WHILE taking a break from our day-to-day lives, many of us tune in to watch our favourite sport stars take to the field, whatever their sport may be. But have you ever considered what the day-to-day life of a professional athlete looks like?
For this week’s column, I caught up with Derry senior footballer and former Hawthorn FC player Conor Glass to discuss a typical day in the life of an elite athlete, considering the impact of both on-field attributes and off-field habits on his career this far.
Having spent most of my career as a Performance Dietitian working with professional athletes, I can appreciate the consistent hard work and continuous personal development it takes to competitively excel within your sport. With this in mind, consistently working on and improving each element of your game (including both physical and mental stamina) is the key to success and competing for selection (and championships).
I met with Conor, and he provided some insight into his personal mentality during his time at Hawthorn FC: “The way I look at it, in elite sport you are only ‘working’ (training) for a couple of hours per day and it is the time off (after training) that you can fall behind. It is all well and good putting in the hard work in the gym or out on the pitch, but if you aren’t making smart choices off the pitch, then is all your hard work going to pay off?”
As we spoke a little more on the importance of sound off-field behaviours, Conor alluded to the importance of considering nutritional recovery, sleep and some well-deserved down time after the training day.
“Sleep is massively important to me. As this was my full-time job, I looked to control all elements that could affect my performance, including sleep. I would have been in bed around 10pm and got up around 8am for training when I was in Oz. Getting into a good sleep routine is probably one of the best forms of recovery you can have and something I looked to control daily.”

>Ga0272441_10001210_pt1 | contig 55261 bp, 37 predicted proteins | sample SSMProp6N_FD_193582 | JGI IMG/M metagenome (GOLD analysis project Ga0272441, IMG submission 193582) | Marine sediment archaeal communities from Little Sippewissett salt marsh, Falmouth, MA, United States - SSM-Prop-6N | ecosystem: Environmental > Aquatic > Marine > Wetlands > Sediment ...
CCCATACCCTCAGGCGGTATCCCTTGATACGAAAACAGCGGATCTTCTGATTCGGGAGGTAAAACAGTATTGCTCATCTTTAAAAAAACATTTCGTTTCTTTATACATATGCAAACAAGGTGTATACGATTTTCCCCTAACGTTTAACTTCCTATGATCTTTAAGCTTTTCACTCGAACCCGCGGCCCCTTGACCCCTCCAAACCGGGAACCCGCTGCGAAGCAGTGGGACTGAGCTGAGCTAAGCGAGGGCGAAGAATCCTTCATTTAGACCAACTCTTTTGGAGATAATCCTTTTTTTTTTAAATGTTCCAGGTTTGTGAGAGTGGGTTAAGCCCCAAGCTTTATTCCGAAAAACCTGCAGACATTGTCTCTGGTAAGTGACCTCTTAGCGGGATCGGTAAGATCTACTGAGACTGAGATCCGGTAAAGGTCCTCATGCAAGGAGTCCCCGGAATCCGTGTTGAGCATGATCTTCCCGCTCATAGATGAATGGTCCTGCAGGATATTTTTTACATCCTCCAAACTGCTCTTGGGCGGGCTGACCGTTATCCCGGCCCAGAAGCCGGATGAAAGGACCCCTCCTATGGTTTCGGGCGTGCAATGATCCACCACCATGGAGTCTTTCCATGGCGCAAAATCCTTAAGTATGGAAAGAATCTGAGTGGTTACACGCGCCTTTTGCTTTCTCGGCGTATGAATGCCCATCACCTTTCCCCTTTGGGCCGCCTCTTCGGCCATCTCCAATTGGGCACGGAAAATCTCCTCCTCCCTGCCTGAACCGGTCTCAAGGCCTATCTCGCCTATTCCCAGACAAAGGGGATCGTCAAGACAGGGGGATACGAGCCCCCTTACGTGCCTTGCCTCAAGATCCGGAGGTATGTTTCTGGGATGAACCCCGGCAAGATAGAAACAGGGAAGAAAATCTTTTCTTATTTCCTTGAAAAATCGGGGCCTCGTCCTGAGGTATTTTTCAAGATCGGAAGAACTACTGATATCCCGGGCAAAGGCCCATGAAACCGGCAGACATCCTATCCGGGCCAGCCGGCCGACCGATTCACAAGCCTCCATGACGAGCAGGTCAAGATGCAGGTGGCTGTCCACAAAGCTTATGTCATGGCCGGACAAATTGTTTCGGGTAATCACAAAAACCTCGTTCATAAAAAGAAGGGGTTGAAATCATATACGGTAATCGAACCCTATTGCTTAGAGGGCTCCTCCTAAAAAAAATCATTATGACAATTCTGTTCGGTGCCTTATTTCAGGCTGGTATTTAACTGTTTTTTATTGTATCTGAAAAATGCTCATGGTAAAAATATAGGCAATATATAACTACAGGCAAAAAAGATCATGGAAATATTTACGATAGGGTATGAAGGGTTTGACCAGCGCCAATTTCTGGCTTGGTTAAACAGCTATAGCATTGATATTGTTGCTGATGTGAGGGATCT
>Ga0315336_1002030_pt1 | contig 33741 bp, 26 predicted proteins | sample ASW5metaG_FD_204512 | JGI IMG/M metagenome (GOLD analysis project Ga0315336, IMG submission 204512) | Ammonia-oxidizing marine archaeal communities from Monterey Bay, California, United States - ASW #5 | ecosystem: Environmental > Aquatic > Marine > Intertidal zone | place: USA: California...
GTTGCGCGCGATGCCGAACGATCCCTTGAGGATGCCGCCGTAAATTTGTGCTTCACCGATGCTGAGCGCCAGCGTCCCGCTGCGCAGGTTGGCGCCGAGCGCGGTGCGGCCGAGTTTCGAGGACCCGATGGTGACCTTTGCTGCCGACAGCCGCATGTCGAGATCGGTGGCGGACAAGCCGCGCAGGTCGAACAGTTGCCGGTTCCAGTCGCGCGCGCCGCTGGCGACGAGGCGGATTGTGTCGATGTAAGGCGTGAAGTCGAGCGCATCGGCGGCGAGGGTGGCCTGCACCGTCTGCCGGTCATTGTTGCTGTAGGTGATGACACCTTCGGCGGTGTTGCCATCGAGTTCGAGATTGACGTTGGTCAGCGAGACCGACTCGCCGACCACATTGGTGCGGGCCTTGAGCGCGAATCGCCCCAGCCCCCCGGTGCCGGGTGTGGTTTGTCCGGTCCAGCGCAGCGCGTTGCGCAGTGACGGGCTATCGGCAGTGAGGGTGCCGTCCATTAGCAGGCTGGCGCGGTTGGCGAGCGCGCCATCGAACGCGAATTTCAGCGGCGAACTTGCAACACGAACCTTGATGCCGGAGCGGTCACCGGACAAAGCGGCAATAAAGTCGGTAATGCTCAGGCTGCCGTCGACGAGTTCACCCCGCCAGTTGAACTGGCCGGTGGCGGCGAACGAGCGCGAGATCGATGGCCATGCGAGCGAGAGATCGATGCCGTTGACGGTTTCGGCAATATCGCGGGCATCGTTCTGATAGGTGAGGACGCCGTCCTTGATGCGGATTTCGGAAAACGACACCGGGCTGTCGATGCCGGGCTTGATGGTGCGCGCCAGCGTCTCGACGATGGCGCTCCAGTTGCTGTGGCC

Conor and I then went on to discuss how it can be a common misconception that all our performance and training gains are met through physical training alone, i.e. gym and/or pitch work. However, in order to maximise our athletic development and training adaptations, considering and implementing all elements of recovery (including nutritional intake, sleep and relaxation methods to name a few) are essential.
Looking to life now as an intercounty player, we discussed the challenges he faced during the transition from a professional setting to an amateur sport, which is essentially played at a professional level.
“Since I have moved home, it has been a smooth transition so far. As you have mentioned, we (GAA players) pretty much train and play at a professional level and so there haven’t been huge differences in that regard. I suppose in terms of nutrition, a lot of lads work and go straight to training, so we need to be a little more independent when it comes to preparing food around our working day. In Oz, as training was our job, a lot of our food needs would have been met throughout the training day – we were very lucky in that regard.”
Conor and I then moved on to discuss the topic of immune health and how we should always look to support our immune function to minimise illness risk. From my own time working in sport, some players focus solely on eating for performance and body composition outcomes and forget about the necessity to fuel for health and well-being.